Katsuhiro Otomo has always had it kind of rough. That’s not to say he’s living a transient life on the skids, but there aren’t many other creators out there standing in the booming shadow of a single piece of work (or, in his case, two distinct versions of said work). No matter the degree of subsequent successes, the greater question always hangs on the tongues of audience members: is it as good as Akira? Steamboy sure wasn’t, but it’s kind of an unbalanced comparison no matter how you shake it.
This goes doubly so for Mushi-Shi (2006), so let’s do our best to put it in its own context as a live-action adaptation of Yuki Urushibara’s manga, which was itself adapted into a 26-episode anime in 2005. Otomo does his darndest to capture that strange ethereal quality that makes both versions of Mushi-Shi so fascinating, and the result is a curious brew that misses the mark in some ways, while still managing to raise some interesting questions and create a mystical aesthetic.
Gray-haired wanderer Ginko knows nothing of his past, though we’re exposed to bits and pieces of his origin throughout. Thus, he drifts, applying his skills as a Mushi-Shi (Mushi Master) to help people and rid them of whatever ails may be dragging them down in life, from an inexplicable sickness to a sudden bout of blindness. In fact, the Mushi themselves, curious wisp-like bug beings that they are, aren’t far separated from, say, an actual virus if one could see it manifested in almost alien form.
Ginko is able to both see and remove them through various methods. This occupation hits close to home when he comes to the aid of an ailing friend, infected after she was told the story of Mushi known as Tokoyami, and a special variety that share a name with our protagonist. This unique case is going to take a good deal of the skills Ginko has at his disposal, and the tale that triggered this all to begin with may have more to do with his past than he knows.
I can’t help but feel that Mushi-Shi, in this format at least, would work better as an episodic tale; maybe a live-action mini-series or something to that effect. As a standalone movie, it’s a little too directionless, and the serialized structure seems suited to following Ginko around on a case-by-case basis like a mythical procedural drama. Of course, it could be argued that this is the entire point of Otomo’s film, its meandering nature reflecting that of Ginko himself, but I still think a more focused tale would have served him better in the end.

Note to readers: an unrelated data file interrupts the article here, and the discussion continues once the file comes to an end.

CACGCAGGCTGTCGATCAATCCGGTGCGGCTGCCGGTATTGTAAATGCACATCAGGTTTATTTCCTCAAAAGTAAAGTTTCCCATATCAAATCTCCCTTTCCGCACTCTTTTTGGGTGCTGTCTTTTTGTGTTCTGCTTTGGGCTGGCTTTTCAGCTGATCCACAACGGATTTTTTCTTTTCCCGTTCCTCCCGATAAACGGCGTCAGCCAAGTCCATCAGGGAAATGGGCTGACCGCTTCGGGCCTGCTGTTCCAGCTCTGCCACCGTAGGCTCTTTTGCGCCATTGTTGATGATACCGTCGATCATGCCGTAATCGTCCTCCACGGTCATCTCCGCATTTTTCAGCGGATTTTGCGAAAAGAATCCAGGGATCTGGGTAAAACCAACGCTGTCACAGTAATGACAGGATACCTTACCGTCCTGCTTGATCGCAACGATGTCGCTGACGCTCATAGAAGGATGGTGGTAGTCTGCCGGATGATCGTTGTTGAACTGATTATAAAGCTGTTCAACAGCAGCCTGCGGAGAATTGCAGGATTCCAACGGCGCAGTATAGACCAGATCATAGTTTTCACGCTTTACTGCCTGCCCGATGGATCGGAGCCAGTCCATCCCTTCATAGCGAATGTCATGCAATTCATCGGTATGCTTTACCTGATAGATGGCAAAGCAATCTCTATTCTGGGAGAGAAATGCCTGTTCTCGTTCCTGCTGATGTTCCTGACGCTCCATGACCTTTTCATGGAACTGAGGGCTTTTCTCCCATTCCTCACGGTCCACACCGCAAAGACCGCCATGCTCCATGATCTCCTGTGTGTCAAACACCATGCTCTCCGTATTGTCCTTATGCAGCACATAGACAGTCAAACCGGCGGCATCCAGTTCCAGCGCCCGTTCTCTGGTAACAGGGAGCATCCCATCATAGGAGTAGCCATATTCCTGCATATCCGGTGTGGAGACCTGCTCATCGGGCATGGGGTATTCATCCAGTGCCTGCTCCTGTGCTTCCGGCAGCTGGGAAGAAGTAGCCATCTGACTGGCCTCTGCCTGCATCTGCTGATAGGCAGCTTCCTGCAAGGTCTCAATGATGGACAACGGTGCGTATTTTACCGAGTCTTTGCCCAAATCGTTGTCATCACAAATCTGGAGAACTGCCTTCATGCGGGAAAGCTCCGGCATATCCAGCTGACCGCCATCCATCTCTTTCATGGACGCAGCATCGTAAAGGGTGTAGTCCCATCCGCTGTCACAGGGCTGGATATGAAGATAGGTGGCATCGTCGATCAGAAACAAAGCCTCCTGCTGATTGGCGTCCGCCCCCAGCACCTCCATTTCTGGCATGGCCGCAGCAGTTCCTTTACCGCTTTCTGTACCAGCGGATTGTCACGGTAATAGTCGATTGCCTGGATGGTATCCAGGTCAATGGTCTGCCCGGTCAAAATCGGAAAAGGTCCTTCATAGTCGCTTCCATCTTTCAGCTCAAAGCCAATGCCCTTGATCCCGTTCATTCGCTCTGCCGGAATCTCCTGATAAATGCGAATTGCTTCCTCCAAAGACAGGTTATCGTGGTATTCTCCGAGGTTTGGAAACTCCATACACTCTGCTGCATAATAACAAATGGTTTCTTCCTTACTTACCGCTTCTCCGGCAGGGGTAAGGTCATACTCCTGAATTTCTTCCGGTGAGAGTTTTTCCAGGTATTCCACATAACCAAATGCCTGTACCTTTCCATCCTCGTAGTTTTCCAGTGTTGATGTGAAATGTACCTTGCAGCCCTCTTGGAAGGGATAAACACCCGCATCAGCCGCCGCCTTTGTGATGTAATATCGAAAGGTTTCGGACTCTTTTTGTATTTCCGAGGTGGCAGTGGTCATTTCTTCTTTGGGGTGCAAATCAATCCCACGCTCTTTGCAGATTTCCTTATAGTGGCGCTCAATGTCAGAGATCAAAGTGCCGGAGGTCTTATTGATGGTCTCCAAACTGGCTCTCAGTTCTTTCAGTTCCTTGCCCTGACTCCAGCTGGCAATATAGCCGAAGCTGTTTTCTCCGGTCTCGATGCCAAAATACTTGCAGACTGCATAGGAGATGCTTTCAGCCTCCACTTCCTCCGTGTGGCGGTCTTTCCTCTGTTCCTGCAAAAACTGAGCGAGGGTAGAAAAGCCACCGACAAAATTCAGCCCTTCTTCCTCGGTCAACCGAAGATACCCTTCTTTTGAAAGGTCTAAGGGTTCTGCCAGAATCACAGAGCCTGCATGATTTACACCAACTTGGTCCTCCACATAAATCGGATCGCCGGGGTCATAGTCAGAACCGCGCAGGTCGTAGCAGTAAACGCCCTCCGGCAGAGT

On the other hand, Mushi-Shi looks fantastic as a film, grain and all, with a warm appeal to it that wouldn’t translate to the television screen. Even the frequent digital effects mesh fairly well with the overall presentation, making for a much more authentic viewing experience than a lot of live-action manga/anime adaptations of recent years.
One aspect in which the film does retain focus is in the character of Ginko, played here by Joe Odagiri (Shinobi: Heart Under Blade, Azumi), who sports the bum-eye-covered-by-silver-locks look well. Mushi-Shi is more of an intense study of the lead than it is a pontification on the Mushi themselves, what role they play in our world and how we as humans are ultimately affected by their presence. Odagiri handles this responsibility with a subtle grace, and I don’t think Mushi-Shi would be nearly as strong without him in the lead.
Even so, nothing is taken all the way, and the film ends up culminating in what amounts to a series of incomplete thoughts. It’s a beautiful-looking exercise in solemnity, but the audience—especially those unfamiliar with the original material—will likely only walk away with more questions. Setting up a dialogue among viewers is never a bad thing, but it helps to give them a little more to run with that isn’t dependent on accessing a preexisting catalogue of material.
Mushi-Shi isn’t likely to be a gateway that guides newcomers back to the work of Urushibara, but it’s worth a gander for those that like their movies to burn a little more casually than most, and are open to more than a little ambiguity. For everyone else already invested in the world of Ginko and the Mushi, consider this a calming companion piece.
All images © 2006 “MUSHI-SHI” FILM PROJECT